GANGAAJAL

Hindustan Times: New Delhi, India,Aug 31, 2003. It is perhaps the most realistic portrayal of grassroots Bihar and a corrupt law and order system in ages.

Outlook: National, India / Aug 08, 2003.

With Gangaajal, Prakash Jha steps into politically explosive terrain.

He keeps the issues of morality, crime and punishment tantalisingly open-ended. The right and wrong are not so disparate in Jha's Tejpur, nor are there any ready solutions. It's this uneasiness which works, particularly in the frustration, cynicism and many dilemmas of police officer Bachcha Yadav (Mukesh Tiwari) who may have done many wrongs but isn't such a bad guy after all. Jha's focus is on the use of violence in a venal, decaying society. So, the build-up to the machismo, recklessness and violence of the "incident" has a definite context. For Jha, the acid or Gangaajal is a metaphor for cleansing the corrupt system, a springboard for a violent public movement, of mob frenzy, nihilism and revenge, Problematic but powerful.

Jha's biggest plus is the detailing of his characters - none of them gets lost in the large canvas. The vignettes of police life, the intricacies of established corruption are well portrayed.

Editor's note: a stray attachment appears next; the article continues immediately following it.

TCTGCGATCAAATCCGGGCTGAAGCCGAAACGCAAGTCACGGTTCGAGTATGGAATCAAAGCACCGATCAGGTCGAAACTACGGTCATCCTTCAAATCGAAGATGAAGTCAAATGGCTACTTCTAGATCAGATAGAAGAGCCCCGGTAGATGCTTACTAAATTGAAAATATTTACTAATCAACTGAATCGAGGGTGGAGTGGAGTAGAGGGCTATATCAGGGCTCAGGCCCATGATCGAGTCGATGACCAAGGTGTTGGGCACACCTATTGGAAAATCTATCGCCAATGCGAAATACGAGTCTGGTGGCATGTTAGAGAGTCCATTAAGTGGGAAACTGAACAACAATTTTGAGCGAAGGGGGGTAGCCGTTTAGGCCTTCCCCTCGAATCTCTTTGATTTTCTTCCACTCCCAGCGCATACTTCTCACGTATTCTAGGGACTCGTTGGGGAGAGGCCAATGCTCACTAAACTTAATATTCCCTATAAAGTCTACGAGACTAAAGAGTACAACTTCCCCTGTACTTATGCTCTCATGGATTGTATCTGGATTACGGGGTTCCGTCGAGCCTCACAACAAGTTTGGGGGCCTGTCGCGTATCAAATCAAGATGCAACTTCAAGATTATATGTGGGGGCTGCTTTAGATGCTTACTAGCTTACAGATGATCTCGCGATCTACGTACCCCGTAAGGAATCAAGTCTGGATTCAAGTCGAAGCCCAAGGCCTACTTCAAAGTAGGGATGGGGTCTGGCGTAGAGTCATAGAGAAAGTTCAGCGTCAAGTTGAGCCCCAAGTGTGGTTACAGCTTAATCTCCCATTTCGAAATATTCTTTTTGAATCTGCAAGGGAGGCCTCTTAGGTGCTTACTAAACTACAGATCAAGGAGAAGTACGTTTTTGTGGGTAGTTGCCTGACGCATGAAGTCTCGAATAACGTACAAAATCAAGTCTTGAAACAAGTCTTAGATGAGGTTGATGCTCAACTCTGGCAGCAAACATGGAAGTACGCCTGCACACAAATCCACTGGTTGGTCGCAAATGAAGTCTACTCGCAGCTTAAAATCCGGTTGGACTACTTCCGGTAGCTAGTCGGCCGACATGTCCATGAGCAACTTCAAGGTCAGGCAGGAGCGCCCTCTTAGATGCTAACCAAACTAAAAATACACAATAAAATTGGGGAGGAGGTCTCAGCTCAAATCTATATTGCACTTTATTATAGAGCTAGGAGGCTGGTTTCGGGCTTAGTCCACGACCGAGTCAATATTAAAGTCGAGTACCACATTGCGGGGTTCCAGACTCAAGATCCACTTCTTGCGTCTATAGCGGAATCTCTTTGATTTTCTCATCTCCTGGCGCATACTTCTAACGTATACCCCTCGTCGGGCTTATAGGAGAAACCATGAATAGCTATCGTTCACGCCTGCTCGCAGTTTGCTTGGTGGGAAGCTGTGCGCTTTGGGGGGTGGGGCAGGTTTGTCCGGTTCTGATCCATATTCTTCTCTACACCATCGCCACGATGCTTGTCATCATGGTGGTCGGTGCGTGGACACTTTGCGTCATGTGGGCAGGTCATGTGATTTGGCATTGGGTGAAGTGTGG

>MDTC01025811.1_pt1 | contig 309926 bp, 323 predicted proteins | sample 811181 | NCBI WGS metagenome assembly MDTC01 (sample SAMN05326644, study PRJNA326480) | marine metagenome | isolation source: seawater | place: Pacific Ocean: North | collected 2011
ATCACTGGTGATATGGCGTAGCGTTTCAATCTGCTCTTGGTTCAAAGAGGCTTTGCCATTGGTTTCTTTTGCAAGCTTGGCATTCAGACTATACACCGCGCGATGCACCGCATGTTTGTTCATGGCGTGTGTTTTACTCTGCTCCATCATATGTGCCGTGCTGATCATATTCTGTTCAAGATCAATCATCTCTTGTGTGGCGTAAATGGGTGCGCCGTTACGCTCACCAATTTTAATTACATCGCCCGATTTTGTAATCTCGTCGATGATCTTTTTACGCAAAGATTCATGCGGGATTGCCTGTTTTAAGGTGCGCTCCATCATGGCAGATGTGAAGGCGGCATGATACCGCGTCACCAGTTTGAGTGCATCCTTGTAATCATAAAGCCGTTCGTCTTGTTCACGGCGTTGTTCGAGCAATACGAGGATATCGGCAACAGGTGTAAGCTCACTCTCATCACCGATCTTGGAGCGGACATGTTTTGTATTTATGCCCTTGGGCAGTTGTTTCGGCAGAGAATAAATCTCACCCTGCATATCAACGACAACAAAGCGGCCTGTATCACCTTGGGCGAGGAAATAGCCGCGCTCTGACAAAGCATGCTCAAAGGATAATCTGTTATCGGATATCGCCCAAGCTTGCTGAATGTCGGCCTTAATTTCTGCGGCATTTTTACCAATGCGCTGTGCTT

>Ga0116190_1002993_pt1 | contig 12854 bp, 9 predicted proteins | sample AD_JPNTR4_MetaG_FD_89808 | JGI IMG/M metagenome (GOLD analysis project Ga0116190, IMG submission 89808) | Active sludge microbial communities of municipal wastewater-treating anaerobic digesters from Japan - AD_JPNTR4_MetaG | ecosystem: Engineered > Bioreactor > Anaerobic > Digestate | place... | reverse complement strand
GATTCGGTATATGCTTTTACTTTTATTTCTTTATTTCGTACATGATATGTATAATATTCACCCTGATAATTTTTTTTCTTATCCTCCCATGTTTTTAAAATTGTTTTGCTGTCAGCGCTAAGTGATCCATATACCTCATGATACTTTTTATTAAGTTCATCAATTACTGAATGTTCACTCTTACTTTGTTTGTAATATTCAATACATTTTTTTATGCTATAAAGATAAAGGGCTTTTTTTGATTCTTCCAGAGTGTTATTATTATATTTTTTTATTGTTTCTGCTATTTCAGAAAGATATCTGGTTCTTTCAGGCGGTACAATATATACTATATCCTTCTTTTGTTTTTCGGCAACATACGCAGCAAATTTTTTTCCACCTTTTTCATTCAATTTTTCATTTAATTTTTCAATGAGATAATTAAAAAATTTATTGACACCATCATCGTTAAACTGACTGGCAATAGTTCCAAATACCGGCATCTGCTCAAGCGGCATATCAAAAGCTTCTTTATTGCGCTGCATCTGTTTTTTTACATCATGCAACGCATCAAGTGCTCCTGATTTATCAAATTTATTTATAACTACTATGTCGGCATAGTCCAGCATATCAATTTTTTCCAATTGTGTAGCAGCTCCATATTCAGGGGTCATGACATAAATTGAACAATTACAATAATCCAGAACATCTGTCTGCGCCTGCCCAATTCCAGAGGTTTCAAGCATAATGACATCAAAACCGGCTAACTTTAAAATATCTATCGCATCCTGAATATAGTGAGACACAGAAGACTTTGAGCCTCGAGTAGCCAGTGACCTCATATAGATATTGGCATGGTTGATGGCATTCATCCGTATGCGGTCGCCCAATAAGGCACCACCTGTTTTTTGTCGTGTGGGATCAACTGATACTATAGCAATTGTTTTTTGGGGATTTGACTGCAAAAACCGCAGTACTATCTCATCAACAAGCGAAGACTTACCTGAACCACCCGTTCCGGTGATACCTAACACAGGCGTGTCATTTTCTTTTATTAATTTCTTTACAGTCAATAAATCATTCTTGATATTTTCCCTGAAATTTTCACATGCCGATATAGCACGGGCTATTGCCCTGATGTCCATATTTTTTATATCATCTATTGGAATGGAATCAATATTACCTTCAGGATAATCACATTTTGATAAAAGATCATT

Hitavada: Nagpur, India, Aug 31, 2003. Jha underlines the sublime notion of poetic justice. It thus subverts the question of telling what is right and what is wrong.

But it does make a strong statement on issues which are close to the society today.

Indian Express: New Delhi, India, Aug 31, 2003. Prakash Jha returns to his native stamping ground, the badlands of Bihar, and to crackling form.

Where Gangaajal stands out from the others of its ilk is the stamp of authenticity.

The strength of Jha's film, which takes its principal cue from the mid-80s blinding of undertrials in Bhagalpur, is that he doesn't draw any black and white lines.

Deccan Chronicle: Hyderabad, India, Aug 31, 2003. What makes Jha's film superior is the complexity he manages to bring into his narration and the strong moral stance he takes through his protagonist Amit Kumar (Ajay Devgan).

Jha does raise a few pertinent issues and the tragedy is that there are no answers.

The Times of India: New Delhi, India, Aug 31, 2003. The last time Prakash Jha created an impact was with Mrityudand, the film which gave Madhuri Dixit the platform she always deserved - but rarely got to showcase her talent. This time, he has provided a similar platform to Ajay Devgan, currently, Bollywood's biggest bet.

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